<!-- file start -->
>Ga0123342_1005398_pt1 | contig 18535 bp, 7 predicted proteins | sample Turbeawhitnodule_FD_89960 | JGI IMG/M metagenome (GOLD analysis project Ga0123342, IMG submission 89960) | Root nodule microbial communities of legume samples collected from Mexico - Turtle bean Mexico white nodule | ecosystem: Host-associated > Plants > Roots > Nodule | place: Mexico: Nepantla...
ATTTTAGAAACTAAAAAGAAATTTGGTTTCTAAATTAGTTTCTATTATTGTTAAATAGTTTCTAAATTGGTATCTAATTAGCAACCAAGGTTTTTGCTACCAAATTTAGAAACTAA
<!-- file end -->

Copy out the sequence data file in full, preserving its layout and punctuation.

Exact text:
>Ga0123342_1005398_pt1 | contig 18535 bp, 7 predicted proteins | sample Turbeawhitnodule_FD_89960 | JGI IMG/M metagenome (GOLD analysis project Ga0123342, IMG submission 89960) | Root nodule microbial communities of legume samples collected from Mexico - Turtle bean Mexico white nodule | ecosystem: Host-associated > Plants > Roots > Nodule | place: Mexico: Nepantla...
ATTTTAGAAACTAAAAAGAAATTTGGTTTCTAAATTAGTTTCTATTATTGTTAAATAGTTTCTAAATTGGTATCTAATTAGCAACCAAGGTTTTTGCTACCAAATTTAGAAACTAA